Mike Arrington’s post on TechCrunch this morning about bloggers and the capital around them was uncanny, as I spent yesterday pondering the ins and outs of blogging in the current climate. A bit of a ramble and frankly, lacking introspection, his post was nonetheless an interesting perspective on the blogging market and its potential future. It’s prompted me to lay bare some concerns and questions I’ve had of late.
The Guidewire is a relative newcomer to the blogosphere. Not counting personal blogs and the weekly posts on DEMO.com, Chris and I haven’t contributed much to the blog conversation. To be honest, our initial stab at a Guidewire Group blog collapsed under its own weight. We approached it with too heavy an editing hand, too complicated an interface, too… much thought, if that’s possible. We’re industry analysts by nature and trade, a profession that doesn’t lend itself to off-the-cuff musings and breaking news. We spend weeks, sometimes months, weighing market trends and startup viability and only then do we craft our analysis aimed toward Guidewire Group’s primary audience of VCs and C-level execs in technology firms. As we delve deeper into directing some of those thoughts into a blog, though, I increasingly struggle with how to build and maintain an online presence by producing interesting, mindful content that people want to read without turning into a ranting egomaniac. It’s right there in About The Guidewire:
Our goal… is to add to the conversation, not echo it. We hope that when we do wade in on an issue, we can offer a different perspective, one that’s missing from the discussion.
Easier said than done. All the well-intentioned, reasoned thought in the world isn’t worth much when people don’t see it. I think Chris best summed up our abrupt education in blogosphere politics when she said recently, “I’ve become a link whore.”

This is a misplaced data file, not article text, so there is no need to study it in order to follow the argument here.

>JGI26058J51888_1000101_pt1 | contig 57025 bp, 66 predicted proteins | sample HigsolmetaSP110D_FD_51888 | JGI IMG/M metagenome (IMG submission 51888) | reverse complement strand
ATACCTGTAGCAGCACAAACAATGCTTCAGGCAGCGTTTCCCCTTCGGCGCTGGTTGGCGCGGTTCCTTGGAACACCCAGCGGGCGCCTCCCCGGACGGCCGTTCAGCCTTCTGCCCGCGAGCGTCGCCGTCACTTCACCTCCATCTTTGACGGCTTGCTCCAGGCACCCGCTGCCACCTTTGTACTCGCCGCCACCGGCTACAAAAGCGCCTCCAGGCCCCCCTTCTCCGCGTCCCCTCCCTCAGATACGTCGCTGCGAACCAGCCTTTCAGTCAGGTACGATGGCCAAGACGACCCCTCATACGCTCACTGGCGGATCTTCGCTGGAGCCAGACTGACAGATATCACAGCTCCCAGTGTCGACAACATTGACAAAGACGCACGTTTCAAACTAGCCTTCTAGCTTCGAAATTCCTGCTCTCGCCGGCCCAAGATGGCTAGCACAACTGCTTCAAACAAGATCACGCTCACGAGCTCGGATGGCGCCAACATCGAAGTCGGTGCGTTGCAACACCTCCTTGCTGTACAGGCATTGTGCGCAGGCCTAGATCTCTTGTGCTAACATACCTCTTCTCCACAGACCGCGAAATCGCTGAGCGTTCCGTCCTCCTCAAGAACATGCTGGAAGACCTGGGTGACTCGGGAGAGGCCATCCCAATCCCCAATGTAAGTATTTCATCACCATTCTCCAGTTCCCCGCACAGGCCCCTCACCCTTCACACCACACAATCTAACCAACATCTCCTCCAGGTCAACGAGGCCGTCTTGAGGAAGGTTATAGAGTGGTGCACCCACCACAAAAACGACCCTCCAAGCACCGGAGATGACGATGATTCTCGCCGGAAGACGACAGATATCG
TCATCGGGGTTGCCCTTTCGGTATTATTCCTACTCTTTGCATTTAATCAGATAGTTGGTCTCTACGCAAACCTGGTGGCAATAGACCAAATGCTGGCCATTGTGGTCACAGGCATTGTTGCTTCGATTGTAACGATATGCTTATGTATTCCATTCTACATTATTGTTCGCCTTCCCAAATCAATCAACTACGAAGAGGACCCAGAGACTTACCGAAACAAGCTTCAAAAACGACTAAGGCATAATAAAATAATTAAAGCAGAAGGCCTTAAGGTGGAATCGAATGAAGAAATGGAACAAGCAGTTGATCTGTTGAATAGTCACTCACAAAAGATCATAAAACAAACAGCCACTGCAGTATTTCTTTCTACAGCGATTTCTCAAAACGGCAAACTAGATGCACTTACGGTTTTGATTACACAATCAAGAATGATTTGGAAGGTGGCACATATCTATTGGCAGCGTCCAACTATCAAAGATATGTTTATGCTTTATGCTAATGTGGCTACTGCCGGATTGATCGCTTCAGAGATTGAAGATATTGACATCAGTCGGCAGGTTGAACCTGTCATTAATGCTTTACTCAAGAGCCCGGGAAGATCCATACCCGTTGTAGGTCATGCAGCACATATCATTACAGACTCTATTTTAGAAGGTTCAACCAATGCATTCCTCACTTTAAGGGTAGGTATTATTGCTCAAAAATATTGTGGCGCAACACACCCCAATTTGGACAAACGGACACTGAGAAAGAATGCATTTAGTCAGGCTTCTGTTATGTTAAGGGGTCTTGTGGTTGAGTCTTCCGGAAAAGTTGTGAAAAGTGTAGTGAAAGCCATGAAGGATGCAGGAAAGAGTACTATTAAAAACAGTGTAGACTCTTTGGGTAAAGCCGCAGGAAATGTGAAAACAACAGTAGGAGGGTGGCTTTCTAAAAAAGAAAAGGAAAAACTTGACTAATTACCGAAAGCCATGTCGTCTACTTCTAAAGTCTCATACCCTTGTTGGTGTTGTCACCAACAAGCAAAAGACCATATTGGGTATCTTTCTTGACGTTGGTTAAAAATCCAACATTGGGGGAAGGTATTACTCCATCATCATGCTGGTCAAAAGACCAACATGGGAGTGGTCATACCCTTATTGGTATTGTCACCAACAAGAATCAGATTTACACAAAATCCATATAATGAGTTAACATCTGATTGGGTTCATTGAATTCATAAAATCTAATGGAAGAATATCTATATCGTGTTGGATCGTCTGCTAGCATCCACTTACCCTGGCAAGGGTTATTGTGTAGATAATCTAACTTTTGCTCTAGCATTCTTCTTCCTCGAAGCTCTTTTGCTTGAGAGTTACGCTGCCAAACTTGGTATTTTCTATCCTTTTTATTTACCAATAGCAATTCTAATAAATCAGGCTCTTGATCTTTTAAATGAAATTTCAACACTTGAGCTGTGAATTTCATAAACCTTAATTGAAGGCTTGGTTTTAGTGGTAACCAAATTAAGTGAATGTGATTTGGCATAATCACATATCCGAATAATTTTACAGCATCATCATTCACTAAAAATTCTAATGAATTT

Chris and I have no interest in becoming another TechCrunch. Arrington has built a hell of a business but his philosophy of “leave no lingering emotional stone unturned” isn’t our style. Engaging in blog arguments “as bloody as possible” seems to me a good way to drive oneself completely mental, but if it works for him, so be it. Personally, I want The Guidewire to engage deeper in tech punditry by contributing both a voice of reason and cutting-edge thought. A perfect storm of Chris’ seasoned industry experience – she’s forgotten more about emerging tech in her 25 years than most of us possess in our pinkies – and my position at the forefront of new technologies.
I parsed over some of this with a blog-savvy friend yesterday, who said something I can’t get out of my head. He believes that when you write a blog post with a beginning, middle and end, – as Chris and I often do – there’s nothing for readers to contribute. Take the pretty little bow off The Guidewire, in other words, and expose a bit of the skeleton of our analysis. Does he have a point? Are we presenting our blog readers with flat content? Is that even a negative? If we focus on being thought leaders, must we sacrifice visibility?
The pre-blogosphere way of thinking would hold that I shouldn’t even post this. Publicly questioning The Guidewire’s direction, some may posit, shows a certain weakness. But my immersion in communities like FriendFeed, Twine, Twitter, and Seesmic is making me question a lot about effective interaction and engagement online. So let’s hear it, bloggers, pundits, and just-plain readers (do those exist anymore?) – what do you want from The Guidewire? Is traditional analysis dead?